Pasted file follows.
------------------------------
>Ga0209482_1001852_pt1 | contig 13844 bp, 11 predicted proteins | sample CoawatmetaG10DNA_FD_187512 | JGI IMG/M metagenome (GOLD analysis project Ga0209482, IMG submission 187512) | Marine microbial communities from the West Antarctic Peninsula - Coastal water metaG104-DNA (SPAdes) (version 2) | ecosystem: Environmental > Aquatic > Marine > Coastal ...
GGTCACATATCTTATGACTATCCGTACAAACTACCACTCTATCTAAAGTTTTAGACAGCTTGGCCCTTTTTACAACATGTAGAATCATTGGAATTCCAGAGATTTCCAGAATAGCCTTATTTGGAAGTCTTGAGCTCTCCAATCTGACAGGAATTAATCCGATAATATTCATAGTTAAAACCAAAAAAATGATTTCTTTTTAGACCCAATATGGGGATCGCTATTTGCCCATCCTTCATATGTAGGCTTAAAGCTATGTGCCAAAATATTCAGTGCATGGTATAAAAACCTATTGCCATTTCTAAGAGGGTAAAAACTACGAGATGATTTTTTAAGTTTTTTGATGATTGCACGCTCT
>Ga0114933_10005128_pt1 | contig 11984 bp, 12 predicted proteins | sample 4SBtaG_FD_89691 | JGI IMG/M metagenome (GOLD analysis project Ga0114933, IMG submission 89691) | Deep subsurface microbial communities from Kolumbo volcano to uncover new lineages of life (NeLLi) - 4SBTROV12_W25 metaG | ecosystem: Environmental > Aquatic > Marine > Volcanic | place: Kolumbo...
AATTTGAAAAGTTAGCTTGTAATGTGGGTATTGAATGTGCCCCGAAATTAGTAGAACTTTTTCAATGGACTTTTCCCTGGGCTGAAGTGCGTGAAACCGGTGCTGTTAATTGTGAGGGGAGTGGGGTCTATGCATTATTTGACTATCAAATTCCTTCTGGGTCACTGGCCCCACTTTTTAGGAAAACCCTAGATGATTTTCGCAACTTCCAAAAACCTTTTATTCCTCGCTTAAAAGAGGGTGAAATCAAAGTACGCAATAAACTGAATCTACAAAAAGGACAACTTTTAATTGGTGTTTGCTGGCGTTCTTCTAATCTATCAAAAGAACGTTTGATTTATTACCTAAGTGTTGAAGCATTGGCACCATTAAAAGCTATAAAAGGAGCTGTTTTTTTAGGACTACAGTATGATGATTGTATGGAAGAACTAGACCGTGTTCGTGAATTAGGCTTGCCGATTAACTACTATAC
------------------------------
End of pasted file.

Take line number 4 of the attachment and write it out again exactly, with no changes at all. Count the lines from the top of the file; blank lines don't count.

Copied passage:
AATTTGAAAAGTTAGCTTGTAATGTGGGTATTGAATGTGCCCCGAAATTAGTAGAACTTTTTCAATGGACTTTTCCCTGGGCTGAAGTGCGTGAAACCGGTGCTGTTAATTGTGAGGGGAGTGGGGTCTATGCATTATTTGACTATCAAATTCCTTCTGGGTCACTGGCCCCACTTTTTAGGAAAACCCTAGATGATTTTCGCAACTTCCAAAAACCTTTTATTCCTCGCTTAAAAGAGGGTGAAATCAAAGTACGCAATAAACTGAATCTACAAAAAGGACAACTTTTAATTGGTGTTTGCTGGCGTTCTTCTAATCTATCAAAAGAACGTTTGATTTATTACCTAAGTGTTGAAGCATTGGCACCATTAAAAGCTATAAAAGGAGCTGTTTTTTTAGGACTACAGTATGATGATTGTATGGAAGAACTAGACCGTGTTCGTGAATTAGGCTTGCCGATTAACTACTATAC